Renting to family members – what you need to do

While this article from Property Road highlights that you will not be breaking the law when renting a property to family members or friends, you should follow the rules and take your role as a landlord seriously.

Tenant referencing for a family member

We’ve mentioned before that while you may know and trust a family member or friend, it’s still worth carrying out tenant referencing.

As a professional landlord, this is a process you would do because you are about to enter a legal agreement.

A tenant referencing process will reveal whether the tenant can afford to pay the rent and you’ll find out how well they got on with a previous landlord.

Tenancy agreements for renting to family

A tenancy agreement is a crucial part of renting to a family member. It will:

  • Lay down the responsibilities and rights of the tenant and the landlord;
  • The landlord and tenant will need to sign this agreement;
  • As a legal document, it will help prevent any misunderstandings or even difficult conversations when your tenant becomes less than a model tenant.

The tenancy agreement will also make clear that you are requesting a deposit and that this will be used to pay for any damage.

Again, having a deposit in place will also help deal with those uncomfortable conversations when a family member tenant leaves the property, but repairs will need to be paid for.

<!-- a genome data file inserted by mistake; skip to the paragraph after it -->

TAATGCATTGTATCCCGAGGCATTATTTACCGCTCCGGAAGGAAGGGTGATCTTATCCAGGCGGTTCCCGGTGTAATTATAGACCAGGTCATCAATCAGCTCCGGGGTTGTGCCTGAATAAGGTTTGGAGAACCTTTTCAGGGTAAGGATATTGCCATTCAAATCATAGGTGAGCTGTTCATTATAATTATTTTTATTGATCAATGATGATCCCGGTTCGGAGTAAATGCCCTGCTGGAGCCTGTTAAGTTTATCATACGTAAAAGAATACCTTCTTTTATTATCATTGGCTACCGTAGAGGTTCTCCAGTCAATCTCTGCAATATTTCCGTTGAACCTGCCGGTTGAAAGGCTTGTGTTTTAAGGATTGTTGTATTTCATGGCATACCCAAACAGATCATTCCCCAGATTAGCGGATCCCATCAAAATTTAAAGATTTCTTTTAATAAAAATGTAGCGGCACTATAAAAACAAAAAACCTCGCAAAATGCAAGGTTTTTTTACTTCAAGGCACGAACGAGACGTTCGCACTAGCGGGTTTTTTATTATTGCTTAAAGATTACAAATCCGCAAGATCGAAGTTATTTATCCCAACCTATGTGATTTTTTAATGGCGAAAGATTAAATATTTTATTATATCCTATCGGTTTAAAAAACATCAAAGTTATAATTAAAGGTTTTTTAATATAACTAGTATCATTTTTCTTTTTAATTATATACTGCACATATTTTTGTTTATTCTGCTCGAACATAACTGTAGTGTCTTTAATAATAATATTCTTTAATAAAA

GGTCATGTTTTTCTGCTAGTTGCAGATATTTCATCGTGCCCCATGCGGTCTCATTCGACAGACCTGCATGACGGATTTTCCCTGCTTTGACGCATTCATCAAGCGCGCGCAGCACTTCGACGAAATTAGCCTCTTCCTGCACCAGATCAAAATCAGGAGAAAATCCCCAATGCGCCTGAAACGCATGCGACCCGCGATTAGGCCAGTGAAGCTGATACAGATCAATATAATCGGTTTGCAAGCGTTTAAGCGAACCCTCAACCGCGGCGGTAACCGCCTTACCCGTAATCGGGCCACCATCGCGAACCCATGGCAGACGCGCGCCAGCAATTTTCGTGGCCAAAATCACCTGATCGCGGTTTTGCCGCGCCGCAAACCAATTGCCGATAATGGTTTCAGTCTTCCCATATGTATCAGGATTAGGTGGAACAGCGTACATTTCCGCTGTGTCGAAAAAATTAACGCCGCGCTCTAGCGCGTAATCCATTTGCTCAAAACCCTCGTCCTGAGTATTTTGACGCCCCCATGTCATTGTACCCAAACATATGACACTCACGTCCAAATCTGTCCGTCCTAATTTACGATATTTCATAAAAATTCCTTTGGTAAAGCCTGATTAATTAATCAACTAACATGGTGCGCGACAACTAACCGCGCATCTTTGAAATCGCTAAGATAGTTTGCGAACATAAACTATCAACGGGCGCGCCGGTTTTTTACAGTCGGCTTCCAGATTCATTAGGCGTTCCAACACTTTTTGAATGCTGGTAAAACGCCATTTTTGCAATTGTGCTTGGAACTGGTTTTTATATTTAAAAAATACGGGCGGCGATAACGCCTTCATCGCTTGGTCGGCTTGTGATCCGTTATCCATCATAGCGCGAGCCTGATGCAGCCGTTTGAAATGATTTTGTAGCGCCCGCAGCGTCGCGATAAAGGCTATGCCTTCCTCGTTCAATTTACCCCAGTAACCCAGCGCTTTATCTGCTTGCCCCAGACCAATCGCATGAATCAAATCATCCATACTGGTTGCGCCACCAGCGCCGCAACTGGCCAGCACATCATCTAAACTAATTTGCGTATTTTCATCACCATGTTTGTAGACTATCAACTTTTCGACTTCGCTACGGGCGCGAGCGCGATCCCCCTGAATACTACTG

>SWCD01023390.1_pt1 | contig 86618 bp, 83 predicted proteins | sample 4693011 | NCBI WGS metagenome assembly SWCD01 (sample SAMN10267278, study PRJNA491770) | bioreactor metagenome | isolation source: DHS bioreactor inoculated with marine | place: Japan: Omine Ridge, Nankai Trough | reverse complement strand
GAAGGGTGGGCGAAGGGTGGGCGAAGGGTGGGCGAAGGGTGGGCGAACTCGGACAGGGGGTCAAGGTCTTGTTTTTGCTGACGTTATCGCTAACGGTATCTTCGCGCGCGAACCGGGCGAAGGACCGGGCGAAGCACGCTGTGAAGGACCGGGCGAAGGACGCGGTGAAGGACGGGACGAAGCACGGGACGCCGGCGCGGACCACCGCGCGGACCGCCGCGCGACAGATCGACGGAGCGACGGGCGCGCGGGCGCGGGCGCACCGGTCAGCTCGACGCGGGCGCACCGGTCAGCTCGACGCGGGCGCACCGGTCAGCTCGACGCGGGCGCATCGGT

Don’t forget too that this deposit must be held with a government recognised scheme.

How much rent should I charge a family member tenant?

It’s one thing renting a property to a family member because you trust them, but it’s something else to charge less than the market rate.

While you may be doing your family member or friend a favour, this may be an issue with your mortgage lender, if you have one.

Indeed, with a buy to let mortgage, the lender may specify the minimum amount of rent that is necessary, and this amount varies between lenders but expect it to be at least 120% of your monthly mortgage repayment.

If you own the property outright, then you can do what you like with it and not demand rent be paid.

You may decide to go one step further and offer the property on a rent-free basis but be aware that there may be some tax implications when doing so, and it’s worth reading HMRC advice on this subject of renting property to family members.

And having an experienced accountant in place will also smooth out any potential future financial and tax issues.

Renting to family members: the law UK and other issues

As a landlord, you also need to consider:

Maintenance

As the landlord, you are the one responsible for maintaining the property to be a safe and comfortable dwelling. Do not avoid this responsibility even though it’s a family member or friend living as a tenant in your property.

Landlord insurance

Regardless of how well you get on with your friend or family member, it’s important to have the right landlord insurance in place. This will protect you against legal costs, property damage and any missed rent payments – though landlord insurance comes with various levels of cover, so you need to check properly before signing up to deal.